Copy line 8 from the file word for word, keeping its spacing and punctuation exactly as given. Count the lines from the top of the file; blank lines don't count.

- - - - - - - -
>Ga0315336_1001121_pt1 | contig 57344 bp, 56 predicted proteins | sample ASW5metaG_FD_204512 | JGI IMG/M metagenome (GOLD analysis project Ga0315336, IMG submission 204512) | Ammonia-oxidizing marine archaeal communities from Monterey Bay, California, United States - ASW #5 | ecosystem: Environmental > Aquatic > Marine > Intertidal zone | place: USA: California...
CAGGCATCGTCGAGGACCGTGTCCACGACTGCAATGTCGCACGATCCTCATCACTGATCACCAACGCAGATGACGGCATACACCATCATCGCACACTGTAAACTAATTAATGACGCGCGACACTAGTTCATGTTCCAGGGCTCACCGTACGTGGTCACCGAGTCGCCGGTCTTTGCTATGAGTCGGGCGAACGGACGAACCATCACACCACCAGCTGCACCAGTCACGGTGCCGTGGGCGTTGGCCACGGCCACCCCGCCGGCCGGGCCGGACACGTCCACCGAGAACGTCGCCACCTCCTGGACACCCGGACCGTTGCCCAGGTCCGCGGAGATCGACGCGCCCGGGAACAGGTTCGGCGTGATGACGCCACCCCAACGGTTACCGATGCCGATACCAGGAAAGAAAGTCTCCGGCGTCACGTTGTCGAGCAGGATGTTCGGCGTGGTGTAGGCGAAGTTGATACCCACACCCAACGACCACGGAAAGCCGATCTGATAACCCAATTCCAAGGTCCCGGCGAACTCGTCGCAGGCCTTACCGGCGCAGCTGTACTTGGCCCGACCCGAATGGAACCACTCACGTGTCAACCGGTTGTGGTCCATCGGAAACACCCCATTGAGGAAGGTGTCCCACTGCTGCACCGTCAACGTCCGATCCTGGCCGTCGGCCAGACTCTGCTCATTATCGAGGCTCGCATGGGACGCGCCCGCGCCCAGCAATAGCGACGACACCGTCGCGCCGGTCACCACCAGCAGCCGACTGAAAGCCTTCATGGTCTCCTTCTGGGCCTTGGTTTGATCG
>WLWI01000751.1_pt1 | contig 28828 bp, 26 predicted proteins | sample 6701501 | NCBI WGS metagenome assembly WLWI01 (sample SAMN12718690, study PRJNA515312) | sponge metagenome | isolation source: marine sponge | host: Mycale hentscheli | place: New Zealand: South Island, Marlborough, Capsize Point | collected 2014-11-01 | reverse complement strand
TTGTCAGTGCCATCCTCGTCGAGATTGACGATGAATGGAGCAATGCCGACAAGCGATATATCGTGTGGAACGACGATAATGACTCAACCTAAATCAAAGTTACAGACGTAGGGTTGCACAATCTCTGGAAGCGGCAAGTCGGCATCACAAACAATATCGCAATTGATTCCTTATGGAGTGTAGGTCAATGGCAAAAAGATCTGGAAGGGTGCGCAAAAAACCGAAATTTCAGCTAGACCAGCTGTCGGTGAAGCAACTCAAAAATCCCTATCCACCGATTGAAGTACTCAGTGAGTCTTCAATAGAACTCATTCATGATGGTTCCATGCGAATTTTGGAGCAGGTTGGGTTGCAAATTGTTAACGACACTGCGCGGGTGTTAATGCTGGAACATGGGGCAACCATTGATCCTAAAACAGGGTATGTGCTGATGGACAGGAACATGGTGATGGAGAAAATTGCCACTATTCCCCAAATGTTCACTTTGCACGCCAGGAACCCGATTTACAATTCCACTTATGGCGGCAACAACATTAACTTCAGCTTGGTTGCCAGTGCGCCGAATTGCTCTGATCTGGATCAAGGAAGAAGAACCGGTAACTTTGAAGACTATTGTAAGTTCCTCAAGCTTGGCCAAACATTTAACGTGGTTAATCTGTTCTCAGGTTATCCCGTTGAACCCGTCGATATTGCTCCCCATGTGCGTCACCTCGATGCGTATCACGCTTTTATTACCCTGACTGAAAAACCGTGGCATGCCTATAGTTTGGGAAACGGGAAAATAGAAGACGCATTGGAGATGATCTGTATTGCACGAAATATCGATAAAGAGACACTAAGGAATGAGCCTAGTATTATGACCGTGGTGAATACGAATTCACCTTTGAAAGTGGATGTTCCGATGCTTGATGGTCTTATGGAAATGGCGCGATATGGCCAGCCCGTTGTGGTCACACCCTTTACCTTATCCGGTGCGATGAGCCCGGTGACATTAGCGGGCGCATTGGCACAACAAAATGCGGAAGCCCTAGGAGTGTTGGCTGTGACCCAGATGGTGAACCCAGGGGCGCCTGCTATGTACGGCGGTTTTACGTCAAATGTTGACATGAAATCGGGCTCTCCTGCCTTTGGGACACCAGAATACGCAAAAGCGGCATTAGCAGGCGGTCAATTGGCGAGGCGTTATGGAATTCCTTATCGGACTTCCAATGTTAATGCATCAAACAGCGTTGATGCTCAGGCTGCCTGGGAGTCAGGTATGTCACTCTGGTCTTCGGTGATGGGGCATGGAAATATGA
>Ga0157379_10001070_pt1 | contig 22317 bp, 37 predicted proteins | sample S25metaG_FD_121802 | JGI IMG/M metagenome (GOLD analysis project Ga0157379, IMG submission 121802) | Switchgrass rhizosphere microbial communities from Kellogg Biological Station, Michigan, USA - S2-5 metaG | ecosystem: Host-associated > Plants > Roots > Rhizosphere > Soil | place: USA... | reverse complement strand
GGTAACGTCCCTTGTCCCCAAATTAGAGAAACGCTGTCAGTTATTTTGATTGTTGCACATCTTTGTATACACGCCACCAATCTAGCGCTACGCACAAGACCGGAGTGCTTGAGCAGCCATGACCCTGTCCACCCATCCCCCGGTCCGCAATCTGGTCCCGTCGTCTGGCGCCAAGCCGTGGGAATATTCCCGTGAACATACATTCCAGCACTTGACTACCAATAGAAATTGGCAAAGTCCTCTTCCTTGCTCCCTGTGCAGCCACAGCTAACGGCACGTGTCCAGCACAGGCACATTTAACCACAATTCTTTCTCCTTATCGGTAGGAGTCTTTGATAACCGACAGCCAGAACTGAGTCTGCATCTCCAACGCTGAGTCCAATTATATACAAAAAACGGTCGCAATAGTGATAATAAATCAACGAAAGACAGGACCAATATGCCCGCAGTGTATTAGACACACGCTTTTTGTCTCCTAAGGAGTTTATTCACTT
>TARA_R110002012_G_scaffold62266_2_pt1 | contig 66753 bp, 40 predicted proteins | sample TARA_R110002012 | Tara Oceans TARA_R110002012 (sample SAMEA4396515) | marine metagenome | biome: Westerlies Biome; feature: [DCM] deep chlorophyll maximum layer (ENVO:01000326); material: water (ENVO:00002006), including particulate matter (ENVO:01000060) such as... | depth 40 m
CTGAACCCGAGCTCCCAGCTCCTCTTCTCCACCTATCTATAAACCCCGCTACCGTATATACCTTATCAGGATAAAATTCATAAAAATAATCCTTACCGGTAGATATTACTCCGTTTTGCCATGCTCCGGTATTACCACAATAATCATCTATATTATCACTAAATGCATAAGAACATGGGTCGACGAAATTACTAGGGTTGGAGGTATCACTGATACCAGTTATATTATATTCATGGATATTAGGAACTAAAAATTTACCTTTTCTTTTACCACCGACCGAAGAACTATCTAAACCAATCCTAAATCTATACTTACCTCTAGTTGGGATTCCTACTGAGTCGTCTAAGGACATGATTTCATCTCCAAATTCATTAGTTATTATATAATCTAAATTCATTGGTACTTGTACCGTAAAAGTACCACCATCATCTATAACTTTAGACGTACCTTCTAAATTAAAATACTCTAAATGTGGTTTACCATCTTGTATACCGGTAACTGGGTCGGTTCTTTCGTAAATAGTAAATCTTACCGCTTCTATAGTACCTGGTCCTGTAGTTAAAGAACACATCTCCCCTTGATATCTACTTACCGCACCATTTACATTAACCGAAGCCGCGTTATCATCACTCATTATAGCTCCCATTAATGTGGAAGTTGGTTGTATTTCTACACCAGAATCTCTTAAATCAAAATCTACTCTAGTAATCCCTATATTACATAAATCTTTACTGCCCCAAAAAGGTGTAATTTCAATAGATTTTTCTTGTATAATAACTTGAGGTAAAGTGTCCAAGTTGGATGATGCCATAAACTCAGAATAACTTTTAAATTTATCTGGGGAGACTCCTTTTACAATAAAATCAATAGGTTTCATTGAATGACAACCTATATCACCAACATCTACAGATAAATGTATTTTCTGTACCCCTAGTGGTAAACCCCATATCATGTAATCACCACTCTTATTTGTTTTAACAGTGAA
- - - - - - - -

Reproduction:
CTGAACCCGAGCTCCCAGCTCCTCTTCTCCACCTATCTATAAACCCCGCTACCGTATATACCTTATCAGGATAAAATTCATAAAAATAATCCTTACCGGTAGATATTACTCCGTTTTGCCATGCTCCGGTATTACCACAATAATCATCTATATTATCACTAAATGCATAAGAACATGGGTCGACGAAATTACTAGGGTTGGAGGTATCACTGATACCAGTTATATTATATTCATGGATATTAGGAACTAAAAATTTACCTTTTCTTTTACCACCGACCGAAGAACTATCTAAACCAATCCTAAATCTATACTTACCTCTAGTTGGGATTCCTACTGAGTCGTCTAAGGACATGATTTCATCTCCAAATTCATTAGTTATTATATAATCTAAATTCATTGGTACTTGTACCGTAAAAGTACCACCATCATCTATAACTTTAGACGTACCTTCTAAATTAAAATACTCTAAATGTGGTTTACCATCTTGTATACCGGTAACTGGGTCGGTTCTTTCGTAAATAGTAAATCTTACCGCTTCTATAGTACCTGGTCCTGTAGTTAAAGAACACATCTCCCCTTGATATCTACTTACCGCACCATTTACATTAACCGAAGCCGCGTTATCATCACTCATTATAGCTCCCATTAATGTGGAAGTTGGTTGTATTTCTACACCAGAATCTCTTAAATCAAAATCTACTCTAGTAATCCCTATATTACATAAATCTTTACTGCCCCAAAAAGGTGTAATTTCAATAGATTTTTCTTGTATAATAACTTGAGGTAAAGTGTCCAAGTTGGATGATGCCATAAACTCAGAATAACTTTTAAATTTATCTGGGGAGACTCCTTTTACAATAAAATCAATAGGTTTCATTGAATGACAACCTATATCACCAACATCTACAGATAAATGTATTTTCTGTACCCCTAGTGGTAAACCCCATATCATGTAATCACCACTCTTATTTGTTTTAACAGTGAA